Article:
parks and reserves, the biodiversity is in danger. Given the situation
in the region, it is necessary to compile urgently an inventory of plant
resources in danger of extinction and plan adequate measures for biodiversity
In developing countries (as in the rest of the world), there are structures for the gathering, inventory, and classification of taxonomic entities. For the plant “world” these structures are the herbaria, botanical gardens, natural parks, reserves and germoplasma banks.
The project, started back in 1998 and due to completion of Phase I by the end of this year, represents an effort to foster the growth of existing SADC herbaria and botanical collections by means of a reorganization programme aimed at converting them into a network which would form a new, efficient and self-sufficient structure with services implemented in a regional information system of plant resources distributed throughout the territory.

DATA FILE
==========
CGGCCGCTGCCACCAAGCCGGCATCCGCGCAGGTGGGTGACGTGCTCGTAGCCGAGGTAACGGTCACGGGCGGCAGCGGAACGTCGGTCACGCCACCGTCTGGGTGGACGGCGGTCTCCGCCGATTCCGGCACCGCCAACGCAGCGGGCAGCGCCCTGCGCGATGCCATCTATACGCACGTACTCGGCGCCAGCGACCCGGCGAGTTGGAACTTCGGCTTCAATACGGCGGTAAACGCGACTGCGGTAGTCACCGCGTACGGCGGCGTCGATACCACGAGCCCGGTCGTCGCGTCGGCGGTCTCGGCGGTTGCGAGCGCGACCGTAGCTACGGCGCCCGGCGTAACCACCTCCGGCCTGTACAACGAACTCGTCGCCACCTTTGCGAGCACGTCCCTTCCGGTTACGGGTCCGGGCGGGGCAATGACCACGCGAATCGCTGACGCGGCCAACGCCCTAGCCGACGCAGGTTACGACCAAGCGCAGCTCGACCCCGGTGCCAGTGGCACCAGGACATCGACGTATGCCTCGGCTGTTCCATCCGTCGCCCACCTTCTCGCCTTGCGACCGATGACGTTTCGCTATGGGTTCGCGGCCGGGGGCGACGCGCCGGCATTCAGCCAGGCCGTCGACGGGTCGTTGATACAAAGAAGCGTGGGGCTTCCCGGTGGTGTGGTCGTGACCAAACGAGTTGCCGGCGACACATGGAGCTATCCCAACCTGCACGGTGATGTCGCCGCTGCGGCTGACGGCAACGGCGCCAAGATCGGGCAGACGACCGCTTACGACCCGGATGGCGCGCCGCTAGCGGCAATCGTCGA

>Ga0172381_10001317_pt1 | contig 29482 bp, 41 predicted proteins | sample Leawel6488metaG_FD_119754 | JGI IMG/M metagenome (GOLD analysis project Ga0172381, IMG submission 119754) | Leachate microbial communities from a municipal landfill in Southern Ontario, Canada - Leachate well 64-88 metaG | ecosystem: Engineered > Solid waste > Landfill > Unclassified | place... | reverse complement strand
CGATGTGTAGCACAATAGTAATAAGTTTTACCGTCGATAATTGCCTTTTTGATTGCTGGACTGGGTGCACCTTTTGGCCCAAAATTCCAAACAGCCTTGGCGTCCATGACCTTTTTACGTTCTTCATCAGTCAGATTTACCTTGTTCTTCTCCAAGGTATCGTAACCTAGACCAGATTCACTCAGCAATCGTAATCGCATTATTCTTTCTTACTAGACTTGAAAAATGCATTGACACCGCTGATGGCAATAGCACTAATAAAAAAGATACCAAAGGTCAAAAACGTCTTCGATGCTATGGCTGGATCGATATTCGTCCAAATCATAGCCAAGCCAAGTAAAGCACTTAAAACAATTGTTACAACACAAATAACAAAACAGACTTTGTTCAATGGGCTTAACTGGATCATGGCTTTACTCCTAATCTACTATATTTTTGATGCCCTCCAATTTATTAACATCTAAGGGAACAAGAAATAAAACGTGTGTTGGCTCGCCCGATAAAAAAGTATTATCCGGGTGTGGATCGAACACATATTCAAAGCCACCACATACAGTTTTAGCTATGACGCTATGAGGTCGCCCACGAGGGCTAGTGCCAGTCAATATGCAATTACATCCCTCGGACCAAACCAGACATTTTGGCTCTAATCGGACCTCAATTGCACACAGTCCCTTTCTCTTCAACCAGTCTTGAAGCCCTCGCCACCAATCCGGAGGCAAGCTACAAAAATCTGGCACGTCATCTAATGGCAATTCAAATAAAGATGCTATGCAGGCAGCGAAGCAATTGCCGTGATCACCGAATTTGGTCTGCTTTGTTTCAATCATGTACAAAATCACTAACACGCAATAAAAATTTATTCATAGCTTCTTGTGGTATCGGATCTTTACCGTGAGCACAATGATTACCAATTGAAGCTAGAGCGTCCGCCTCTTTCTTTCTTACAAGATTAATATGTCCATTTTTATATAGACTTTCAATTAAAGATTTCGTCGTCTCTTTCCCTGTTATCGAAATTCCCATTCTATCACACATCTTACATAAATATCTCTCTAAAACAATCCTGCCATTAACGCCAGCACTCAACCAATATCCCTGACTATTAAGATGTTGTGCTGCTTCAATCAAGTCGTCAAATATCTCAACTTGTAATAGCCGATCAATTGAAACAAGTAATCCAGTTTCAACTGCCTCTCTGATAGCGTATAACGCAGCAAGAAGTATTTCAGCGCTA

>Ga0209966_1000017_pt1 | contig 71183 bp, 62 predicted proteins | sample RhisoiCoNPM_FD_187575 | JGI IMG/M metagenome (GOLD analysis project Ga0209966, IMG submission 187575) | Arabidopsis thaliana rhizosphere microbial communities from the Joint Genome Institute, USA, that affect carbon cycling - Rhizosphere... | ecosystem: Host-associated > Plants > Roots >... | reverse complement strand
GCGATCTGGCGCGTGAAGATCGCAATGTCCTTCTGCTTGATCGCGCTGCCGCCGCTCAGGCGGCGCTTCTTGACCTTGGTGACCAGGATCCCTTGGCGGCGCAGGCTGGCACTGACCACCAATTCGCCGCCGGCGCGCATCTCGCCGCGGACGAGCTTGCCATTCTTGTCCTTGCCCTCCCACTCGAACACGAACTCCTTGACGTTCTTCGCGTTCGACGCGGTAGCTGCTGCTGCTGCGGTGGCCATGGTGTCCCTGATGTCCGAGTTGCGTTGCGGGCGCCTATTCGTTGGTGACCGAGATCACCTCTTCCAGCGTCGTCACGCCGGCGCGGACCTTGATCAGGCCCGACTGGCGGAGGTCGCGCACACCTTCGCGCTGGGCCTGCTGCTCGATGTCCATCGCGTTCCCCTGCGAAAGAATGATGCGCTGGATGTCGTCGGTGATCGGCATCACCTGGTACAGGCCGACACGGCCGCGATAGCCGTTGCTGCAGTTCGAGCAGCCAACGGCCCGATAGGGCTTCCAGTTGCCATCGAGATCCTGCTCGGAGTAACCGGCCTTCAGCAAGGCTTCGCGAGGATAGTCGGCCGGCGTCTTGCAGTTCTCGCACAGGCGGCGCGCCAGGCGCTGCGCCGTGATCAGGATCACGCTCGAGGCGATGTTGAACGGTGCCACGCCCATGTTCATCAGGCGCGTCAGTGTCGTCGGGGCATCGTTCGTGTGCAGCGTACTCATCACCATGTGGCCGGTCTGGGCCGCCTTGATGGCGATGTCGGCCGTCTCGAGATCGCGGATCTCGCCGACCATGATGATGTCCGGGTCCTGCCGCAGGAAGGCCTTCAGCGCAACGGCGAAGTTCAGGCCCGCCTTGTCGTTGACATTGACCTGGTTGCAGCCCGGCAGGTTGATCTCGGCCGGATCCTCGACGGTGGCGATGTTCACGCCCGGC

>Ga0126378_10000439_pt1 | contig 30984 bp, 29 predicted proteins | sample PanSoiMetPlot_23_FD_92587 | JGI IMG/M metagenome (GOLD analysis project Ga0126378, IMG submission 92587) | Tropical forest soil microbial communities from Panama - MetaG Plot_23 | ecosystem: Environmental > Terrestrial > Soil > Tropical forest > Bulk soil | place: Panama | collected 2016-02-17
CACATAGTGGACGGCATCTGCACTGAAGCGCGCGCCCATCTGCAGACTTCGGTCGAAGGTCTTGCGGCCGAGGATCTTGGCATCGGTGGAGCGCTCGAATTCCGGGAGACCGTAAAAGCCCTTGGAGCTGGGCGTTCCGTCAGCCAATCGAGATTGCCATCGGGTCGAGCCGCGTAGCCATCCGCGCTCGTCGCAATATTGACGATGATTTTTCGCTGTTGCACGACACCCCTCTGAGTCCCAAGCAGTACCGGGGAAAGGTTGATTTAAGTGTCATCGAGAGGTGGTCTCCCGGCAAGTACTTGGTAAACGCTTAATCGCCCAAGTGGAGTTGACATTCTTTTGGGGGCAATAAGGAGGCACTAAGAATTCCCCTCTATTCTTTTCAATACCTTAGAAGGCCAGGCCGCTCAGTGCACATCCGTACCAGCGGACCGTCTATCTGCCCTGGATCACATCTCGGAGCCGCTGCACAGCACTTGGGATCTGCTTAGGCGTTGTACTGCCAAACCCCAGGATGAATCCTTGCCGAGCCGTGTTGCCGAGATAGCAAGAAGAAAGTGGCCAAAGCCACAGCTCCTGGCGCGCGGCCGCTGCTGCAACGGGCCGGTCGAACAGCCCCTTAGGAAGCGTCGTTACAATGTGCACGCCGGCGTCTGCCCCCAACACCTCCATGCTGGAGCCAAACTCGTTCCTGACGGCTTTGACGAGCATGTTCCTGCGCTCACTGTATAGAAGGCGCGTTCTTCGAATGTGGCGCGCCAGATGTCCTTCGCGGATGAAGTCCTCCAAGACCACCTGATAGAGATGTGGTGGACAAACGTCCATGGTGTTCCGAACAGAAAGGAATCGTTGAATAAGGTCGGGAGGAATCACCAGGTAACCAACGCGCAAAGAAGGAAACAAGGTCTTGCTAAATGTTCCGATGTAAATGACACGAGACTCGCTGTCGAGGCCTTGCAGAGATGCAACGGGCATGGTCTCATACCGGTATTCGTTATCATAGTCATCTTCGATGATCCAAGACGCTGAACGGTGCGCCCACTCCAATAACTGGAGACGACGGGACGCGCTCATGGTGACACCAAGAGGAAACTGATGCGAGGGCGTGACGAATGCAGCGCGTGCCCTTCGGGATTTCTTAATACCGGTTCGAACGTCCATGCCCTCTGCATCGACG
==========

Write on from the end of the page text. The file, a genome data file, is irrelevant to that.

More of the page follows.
These institutions constitute a very important heritage that, if properly reinforced, could play a fundamental role not only in the conservation of species in danger of extinction but also and above all in the formulation of programmes for managing the region’s natural resources.
SECOSUD project: the road map
The project’s general objective is to help stopping the loss of biodiversity,
developing strategies for its conservation and, at the same time, facilitate
the utilization of economic and development opportunities deriving from
such conservation. The main goal of the project is to build up GIS powered
services capable of providing key information for plant species of economic
For this purpose the institutions involved in the programme concurred to set up a GIS network to gather information of the SADC ‘s plant resources that can provide services for the planning and enactment of sustainable development.
The specific objectives of the programme are: